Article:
On Nov. 7, 2020, Rudy Giuliani held a press conference at Four Seasons Total Landscaping, a Philadelphia business specializing in mulching, pruning shrubs, weed control and more.
Giuliani took the opportunity to rave that Joe Biden’s victory in Pennsylvania was the result of voter fraud. Yet his message was obscured by the mystery of why the Trump campaign chose to host the event at Total Landscaping, an unglamorous enterprise located near a jail, a crematorium and a sex shop.
Theatre Vertigo’s audio drama Landscape, written by Sara Jean Accuardi and directed by Clara-Liis Hillier, imagines an answer to that question. The result of the speculation is a touching, disturbing and hysterical tale of American folly that takes the temperature of the nation using phone calls, voicemails, voice memos and text messages read aloud.
While Trump looms over Landscape, the play is written mostly from the perspective of Bets (Victoria Alvarez-Chacon). She works for Total Landscaping, but that’s a mere fraction of her frantic life that includes pursuing a theater degree and clashing with her ex-husband Cory (Tom Mounsey), whose callous attitude toward COVID threatens their asthmatic son.
Fiction and reality collide when Bets, who is exhausted and worried about her mother’s heart surgery, receives a phone call. The caller asks her a question and she hazily answers—only to later realize that in her delirium, she agreed to let the Trump campaign use Total Landscaping as the backdrop for Giuliani’s bloviating.
If you followed the saga of the Total Landscaping press conference in real time, you know that what happened is even zanier than Landscape suggests, but that’s beside the point. In the play, Total Landscaping is more than a location—it’s a reflection of some of the deepest scars on America’s soul.
Notwithstanding Cory’s assessment of Biden, Trump and the election—”they both suck. It still matters”—the characters often seem politically disengaged. Some are sympathetic to Trump and some speak his name as if they’re choking on disinfectant, but there are too many strains and stresses in their lives for them to dwell on the 45th president’s ambitions and delusions.
Yet when Total Landscaping is selected for the press conference, the lives of Bet, Cory and everyone around them begin to revolve around Trump, like moons drawn into his orbit. Cory agrees to shop for American flags, and even his girlfriend, Ainsley (Jacquelle Davis), joins the crusade to Trump-ify Total Landscaping by printing signs at a FedEx Office store.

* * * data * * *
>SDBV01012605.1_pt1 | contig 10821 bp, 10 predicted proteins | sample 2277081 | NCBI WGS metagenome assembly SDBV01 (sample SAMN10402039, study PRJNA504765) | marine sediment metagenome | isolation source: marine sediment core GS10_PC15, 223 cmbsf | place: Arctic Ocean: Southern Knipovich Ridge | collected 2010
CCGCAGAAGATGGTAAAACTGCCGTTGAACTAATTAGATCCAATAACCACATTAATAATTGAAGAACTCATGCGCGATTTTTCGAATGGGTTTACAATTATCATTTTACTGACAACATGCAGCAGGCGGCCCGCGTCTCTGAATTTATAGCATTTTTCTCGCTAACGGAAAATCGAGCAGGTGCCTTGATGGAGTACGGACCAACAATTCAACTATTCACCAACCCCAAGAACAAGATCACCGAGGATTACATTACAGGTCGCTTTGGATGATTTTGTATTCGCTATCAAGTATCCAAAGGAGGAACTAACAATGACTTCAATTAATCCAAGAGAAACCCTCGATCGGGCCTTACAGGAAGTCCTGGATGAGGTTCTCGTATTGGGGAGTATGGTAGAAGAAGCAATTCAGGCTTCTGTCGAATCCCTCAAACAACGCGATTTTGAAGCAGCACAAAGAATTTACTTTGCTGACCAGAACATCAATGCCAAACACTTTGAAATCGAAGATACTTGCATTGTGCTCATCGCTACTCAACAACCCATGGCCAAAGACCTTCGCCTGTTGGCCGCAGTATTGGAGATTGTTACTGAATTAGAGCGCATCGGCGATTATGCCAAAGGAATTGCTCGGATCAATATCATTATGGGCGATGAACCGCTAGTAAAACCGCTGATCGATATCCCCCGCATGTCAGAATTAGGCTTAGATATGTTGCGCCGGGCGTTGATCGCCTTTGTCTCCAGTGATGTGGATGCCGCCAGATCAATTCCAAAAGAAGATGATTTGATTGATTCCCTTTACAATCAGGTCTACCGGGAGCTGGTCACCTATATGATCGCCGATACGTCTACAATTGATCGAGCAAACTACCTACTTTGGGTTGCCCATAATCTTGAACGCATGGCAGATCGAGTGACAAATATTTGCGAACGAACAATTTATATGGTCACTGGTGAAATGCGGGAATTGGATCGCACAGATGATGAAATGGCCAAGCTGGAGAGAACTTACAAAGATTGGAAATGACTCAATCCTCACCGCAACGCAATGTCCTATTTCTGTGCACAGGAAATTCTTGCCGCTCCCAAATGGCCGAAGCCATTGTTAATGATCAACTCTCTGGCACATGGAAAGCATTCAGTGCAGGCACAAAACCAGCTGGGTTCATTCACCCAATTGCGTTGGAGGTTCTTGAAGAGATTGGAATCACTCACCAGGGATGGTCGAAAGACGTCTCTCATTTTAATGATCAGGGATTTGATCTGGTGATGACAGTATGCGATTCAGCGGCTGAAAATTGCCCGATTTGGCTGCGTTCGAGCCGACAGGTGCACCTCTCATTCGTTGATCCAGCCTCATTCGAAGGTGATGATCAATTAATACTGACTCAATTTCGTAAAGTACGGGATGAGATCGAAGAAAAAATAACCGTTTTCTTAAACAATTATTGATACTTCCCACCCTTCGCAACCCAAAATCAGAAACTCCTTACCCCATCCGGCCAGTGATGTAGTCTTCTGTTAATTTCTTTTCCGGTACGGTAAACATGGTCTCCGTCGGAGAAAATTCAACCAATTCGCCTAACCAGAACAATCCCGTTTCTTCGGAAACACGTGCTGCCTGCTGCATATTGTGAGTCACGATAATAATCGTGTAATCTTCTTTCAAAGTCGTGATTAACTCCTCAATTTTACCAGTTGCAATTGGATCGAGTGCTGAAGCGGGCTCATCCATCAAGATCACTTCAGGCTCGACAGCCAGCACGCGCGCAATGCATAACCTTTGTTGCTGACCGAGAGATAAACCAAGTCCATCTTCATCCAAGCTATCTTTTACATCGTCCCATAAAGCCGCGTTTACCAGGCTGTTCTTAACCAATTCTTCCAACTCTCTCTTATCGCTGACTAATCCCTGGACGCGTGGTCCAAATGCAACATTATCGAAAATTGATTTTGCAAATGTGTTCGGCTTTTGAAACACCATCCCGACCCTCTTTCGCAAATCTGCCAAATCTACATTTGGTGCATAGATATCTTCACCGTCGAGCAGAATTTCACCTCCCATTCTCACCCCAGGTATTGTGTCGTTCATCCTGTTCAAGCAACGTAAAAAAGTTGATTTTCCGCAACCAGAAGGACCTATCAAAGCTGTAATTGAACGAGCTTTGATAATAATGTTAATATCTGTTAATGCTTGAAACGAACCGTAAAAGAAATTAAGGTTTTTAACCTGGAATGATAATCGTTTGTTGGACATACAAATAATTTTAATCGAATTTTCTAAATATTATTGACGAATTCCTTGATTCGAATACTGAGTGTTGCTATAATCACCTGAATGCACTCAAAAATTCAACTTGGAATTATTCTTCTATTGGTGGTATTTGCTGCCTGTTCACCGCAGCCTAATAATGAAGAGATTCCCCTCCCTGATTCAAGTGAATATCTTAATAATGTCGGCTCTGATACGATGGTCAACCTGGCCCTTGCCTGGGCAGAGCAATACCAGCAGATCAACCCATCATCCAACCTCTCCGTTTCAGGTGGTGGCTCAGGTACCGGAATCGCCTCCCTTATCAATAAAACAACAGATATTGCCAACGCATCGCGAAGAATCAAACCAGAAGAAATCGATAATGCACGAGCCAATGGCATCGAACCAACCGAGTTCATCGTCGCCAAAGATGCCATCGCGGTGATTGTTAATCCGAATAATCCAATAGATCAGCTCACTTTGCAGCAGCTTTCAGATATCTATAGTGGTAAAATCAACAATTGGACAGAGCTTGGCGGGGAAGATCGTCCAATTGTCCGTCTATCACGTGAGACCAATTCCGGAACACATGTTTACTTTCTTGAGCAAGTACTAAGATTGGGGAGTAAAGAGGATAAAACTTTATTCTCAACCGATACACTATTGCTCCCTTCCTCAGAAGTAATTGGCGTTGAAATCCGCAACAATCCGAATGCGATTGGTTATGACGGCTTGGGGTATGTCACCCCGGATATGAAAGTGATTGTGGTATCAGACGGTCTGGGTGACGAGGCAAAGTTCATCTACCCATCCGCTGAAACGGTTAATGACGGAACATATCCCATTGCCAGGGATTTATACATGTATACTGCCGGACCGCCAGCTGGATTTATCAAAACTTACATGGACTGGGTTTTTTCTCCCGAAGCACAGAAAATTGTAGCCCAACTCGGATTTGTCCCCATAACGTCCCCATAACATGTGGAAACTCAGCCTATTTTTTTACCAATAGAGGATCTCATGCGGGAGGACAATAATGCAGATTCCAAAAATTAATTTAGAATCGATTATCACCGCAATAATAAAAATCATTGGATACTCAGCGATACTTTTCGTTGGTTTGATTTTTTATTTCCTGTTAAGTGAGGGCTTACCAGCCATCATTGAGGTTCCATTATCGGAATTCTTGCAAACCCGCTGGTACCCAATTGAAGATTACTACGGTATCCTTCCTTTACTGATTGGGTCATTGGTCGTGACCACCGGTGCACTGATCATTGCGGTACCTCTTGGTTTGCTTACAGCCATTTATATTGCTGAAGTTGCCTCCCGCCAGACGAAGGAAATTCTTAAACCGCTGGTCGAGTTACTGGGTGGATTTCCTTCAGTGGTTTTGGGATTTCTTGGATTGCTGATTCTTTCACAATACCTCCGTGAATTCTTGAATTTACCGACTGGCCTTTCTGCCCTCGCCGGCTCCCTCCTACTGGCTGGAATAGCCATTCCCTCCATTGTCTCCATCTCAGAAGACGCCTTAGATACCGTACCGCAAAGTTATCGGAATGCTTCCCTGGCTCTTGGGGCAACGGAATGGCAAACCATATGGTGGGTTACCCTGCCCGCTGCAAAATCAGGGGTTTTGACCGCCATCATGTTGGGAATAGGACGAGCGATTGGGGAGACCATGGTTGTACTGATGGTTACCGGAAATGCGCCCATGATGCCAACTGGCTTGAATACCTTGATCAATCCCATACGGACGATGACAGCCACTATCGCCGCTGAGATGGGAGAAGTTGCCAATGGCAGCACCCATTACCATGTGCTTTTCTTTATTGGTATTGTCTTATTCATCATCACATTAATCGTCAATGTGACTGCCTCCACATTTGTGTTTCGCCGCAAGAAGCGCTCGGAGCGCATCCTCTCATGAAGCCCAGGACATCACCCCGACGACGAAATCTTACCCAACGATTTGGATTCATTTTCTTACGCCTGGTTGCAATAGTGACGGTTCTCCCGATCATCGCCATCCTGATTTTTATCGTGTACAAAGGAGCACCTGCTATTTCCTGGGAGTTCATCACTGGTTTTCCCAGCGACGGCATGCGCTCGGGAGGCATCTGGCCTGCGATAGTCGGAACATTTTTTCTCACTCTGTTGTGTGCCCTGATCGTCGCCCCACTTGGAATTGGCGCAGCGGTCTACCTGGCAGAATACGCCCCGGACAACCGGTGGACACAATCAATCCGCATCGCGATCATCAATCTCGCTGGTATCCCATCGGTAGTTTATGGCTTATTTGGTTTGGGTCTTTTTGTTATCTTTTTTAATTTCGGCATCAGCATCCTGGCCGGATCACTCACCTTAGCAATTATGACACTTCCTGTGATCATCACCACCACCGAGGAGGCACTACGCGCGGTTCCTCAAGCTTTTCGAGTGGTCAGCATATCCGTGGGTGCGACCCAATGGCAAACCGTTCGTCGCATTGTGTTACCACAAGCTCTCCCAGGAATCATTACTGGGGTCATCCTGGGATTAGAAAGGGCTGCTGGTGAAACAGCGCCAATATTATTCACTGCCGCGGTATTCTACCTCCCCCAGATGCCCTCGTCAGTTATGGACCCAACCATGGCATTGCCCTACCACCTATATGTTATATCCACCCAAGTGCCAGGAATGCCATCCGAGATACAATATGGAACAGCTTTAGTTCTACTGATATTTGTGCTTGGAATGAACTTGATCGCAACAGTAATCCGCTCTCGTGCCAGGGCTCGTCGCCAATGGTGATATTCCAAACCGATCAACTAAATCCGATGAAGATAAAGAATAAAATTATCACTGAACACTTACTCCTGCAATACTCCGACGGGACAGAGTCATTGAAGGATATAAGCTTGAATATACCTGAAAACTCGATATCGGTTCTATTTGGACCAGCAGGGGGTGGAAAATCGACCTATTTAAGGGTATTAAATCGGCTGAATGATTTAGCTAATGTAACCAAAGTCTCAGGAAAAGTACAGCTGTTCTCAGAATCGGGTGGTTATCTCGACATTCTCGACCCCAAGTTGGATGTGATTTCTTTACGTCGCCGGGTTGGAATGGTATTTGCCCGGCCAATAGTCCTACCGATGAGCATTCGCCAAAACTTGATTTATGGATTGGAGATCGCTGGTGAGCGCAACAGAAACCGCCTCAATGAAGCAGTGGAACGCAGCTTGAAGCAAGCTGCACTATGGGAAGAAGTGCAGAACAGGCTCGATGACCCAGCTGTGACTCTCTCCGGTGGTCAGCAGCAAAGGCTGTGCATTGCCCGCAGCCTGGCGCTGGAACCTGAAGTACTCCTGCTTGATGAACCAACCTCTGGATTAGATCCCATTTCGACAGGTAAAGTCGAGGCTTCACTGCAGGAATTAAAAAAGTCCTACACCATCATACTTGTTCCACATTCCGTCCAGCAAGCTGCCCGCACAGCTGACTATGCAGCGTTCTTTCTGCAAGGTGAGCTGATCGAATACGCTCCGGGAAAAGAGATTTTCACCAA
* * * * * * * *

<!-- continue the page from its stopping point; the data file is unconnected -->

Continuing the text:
While Landscape offers a chilling chronicle of ordinary existence being overtaken by tyranny, the humanity of the characters is never in doubt. Like crystals of eccentricity, vulnerability and yearning, each phone conversation reveals a piece of who they are, making it all the more tragic that they’re becoming lost in the garish sweep of contemporary American politics.
As Susan Soon He Stanton’s exquisitely poignant play Today Is My Birthday proved, restricting a narrative to the phone makes the experience more intimate, not less. Communicating solely through voice has a way of making you feel painfully exposed, as Bets learns when Ainsley accuses her of being “uptight” about COVID.
In a face-to-face exchange, the cruelty of that word—it makes it sound like Bets is concerned about the cleanliness of a carpet, not saving lives—might have been mitigated by body language. On the phone, it zips through the air like a hurled dagger, mocking Bets’ concern for her son.
The pain of that moment echoes another play that Accuardi wrote during the pandemic, Joy Frickin’ Hates Her Dumb Stupid Room. A tale of a girl, a hamster and a very funny reincarnation, Joy ended with its protagonist laughing, but it was left to the audience to decide if she was bursting with delight or cackling as she descended into an emotional abyss.
There’s less ambiguity in Landscape. As a pointed reference to the Jan. 6 assault on the Capitol reminds us, the Total Landscaping press conference was just one of many absurd and dangerous chapters in Trump’s war on democracy—a war in which Bets and her colleagues witlessly become soldiers.
It’s easy to gaze upon that bleak reality and despair. Yet there’s something perversely reassuring about Landscape’s refusal to indulge in false hope. Its relentless honesty isn’t just a choice—it’s one small step toward actually making truth and justice the American way.
LISTEN: Landscape streams at theatrevertigo.org through Feb. 27. $5-$20 (pay what you will).